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Press Release

UC Health Marks Record-Setting Year for Organ Transplantation

Feb. 6, 2019

CINCINNATI – UC Health performed a record number of lifesaving transplants in 2018, according to the United Network for Organ Sharing.


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Nearly 300 kidney, liver and heart transplants were performed at University of Cincinnati Medical Center in 2018, a 25 percent increase over the previous calendar year.

“We are proud to provide the region’s only comprehensive adult organ transplant program, and our team is committed to expanding access to this lifesaving care to those in our community who need it most,” said Shimul A. Shah, MD, section chief of solid organ transplantation, James and Catherine Orr Endowed Chair in Liver Transplantation, and professor of surgery at UC College of Medicine and a UC Health transplant surgeon.

It was also a record-setting year for the number of liver and kidney transplants performed at UC Medical Center, including a 40 percent increase in living kidney donor transplants.

“More people are saying ‘yes’ to providing the gift of life, which is wonderful news for our community and for our patients,” said Amit Govil, MD, medical director of the kidney transplant program, professor of nephrology at UC College of Medicine and a UC Health transplant nephrologist. “We will continue to focus upon making it easy for patients and families to make this choice, and we have achieved that by serving communities within the Greater Cincinnati area as well as several outreach locations within the broader region.”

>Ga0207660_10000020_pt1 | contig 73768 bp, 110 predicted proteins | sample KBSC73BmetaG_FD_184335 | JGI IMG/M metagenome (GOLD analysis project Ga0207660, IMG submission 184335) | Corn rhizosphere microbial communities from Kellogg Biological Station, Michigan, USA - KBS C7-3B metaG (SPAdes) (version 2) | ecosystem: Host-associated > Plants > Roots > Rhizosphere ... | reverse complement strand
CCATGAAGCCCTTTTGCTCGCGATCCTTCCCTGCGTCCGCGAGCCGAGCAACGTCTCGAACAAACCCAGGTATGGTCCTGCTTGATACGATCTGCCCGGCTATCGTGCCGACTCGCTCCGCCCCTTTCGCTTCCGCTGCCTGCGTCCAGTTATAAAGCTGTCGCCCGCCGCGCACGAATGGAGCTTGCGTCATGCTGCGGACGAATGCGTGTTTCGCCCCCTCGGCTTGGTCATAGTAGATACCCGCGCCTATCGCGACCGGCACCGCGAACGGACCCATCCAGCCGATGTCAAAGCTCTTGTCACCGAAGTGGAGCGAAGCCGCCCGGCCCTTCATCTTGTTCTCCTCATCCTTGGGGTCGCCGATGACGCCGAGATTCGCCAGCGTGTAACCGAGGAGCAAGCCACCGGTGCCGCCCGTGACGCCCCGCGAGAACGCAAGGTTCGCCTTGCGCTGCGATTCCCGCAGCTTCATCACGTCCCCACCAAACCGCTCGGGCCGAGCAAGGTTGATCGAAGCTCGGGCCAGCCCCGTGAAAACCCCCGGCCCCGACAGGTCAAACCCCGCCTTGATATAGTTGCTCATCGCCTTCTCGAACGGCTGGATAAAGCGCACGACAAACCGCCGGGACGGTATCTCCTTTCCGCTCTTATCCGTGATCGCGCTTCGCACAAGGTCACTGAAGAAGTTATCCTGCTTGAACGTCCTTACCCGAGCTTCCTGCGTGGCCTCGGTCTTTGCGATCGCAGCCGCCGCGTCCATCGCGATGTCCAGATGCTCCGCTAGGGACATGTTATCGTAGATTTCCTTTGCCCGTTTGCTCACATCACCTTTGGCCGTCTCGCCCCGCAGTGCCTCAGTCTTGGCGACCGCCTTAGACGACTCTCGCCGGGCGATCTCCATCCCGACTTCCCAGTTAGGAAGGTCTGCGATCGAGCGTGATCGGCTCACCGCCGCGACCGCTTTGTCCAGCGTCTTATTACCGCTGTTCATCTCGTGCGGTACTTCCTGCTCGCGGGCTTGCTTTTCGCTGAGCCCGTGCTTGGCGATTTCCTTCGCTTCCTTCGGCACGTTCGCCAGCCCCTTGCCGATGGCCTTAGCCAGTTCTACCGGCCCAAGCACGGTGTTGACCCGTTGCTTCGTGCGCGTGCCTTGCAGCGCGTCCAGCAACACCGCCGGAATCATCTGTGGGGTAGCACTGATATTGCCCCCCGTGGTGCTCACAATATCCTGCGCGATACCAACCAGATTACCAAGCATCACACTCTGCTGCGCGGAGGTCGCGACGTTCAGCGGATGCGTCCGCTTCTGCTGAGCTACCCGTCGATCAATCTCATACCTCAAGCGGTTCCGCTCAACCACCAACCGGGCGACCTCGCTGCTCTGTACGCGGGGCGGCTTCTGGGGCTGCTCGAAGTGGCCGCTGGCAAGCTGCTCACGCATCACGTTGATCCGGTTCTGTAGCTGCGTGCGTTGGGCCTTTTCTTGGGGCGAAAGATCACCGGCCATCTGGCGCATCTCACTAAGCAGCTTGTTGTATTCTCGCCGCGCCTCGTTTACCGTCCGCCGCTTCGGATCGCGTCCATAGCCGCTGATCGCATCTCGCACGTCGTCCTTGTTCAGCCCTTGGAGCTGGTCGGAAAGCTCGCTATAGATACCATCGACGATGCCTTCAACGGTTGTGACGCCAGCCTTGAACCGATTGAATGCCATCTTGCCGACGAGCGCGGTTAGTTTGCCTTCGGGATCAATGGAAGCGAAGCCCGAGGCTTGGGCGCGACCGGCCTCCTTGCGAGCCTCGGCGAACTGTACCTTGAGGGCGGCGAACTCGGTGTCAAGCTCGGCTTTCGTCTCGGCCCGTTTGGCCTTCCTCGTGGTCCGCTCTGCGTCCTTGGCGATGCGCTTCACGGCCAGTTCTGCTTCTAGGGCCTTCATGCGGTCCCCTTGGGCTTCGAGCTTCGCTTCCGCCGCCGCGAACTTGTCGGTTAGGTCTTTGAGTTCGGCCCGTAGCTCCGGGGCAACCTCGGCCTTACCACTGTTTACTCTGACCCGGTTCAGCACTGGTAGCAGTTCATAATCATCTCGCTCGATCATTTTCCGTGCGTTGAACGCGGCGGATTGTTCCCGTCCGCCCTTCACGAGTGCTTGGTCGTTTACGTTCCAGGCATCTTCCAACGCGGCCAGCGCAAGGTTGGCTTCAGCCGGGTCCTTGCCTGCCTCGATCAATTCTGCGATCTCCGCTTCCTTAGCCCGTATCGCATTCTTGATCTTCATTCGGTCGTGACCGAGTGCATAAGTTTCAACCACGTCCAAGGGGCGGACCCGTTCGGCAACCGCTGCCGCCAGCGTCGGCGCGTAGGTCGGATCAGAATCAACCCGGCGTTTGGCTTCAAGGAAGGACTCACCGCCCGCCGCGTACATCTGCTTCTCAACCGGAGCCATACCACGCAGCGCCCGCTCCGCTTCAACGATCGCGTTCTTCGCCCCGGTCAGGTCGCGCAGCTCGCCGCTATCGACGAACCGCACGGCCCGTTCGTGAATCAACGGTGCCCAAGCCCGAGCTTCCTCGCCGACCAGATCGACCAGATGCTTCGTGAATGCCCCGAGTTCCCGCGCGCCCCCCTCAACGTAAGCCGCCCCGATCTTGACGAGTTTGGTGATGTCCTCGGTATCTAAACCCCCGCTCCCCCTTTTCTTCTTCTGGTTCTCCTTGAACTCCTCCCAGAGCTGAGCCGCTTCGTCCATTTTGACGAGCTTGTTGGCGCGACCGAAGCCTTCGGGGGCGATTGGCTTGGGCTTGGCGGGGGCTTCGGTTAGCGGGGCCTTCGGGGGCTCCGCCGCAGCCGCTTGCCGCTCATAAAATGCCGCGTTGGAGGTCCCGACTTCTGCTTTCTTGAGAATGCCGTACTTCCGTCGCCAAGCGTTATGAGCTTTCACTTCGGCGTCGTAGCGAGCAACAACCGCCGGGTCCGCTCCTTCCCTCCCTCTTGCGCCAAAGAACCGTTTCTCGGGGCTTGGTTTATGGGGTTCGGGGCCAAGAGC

UC Medical Center now ranks 16th in the nation among liver transplant centers and 40th in the nation among kidney transplant centers for the number of transplants performed, according to UNOS. The rankings are a measure of a program’s strength and success, along with other measures such as patient outcomes and academic research.

The rise in volume is due to concerted outreach program to referring physicians, operational improvements, and, most importantly, increased awareness of organ donation.

“Most of the transplant surgeries we perform represent not only a life saved, but also a life lost. We thank the families and individuals who have made the courageous decision to pass on the gift of life,” said Shah, who also serves on the medical board for LifeCenter Organ Donor Network in Cincinnati. “We also celebrate the selflessness of those who choose living donation, such as donating a kidney to a family member, friend or stranger in need.”

Organ donation and transplantation are also on the rise nationally: in 2018, more than 36,000 organ transplants were performed in the United States, setting an annual record for the sixth straight year, according to UNOS.

Nationally, living organ donation increased by 11 percent, according to UNOS, while the number of people who chose to donate one or more organs after death rose by four percent.

Media Contact

Amanda Nageleisen

Director of Media Relations

media@uchealth.com

513-585-8885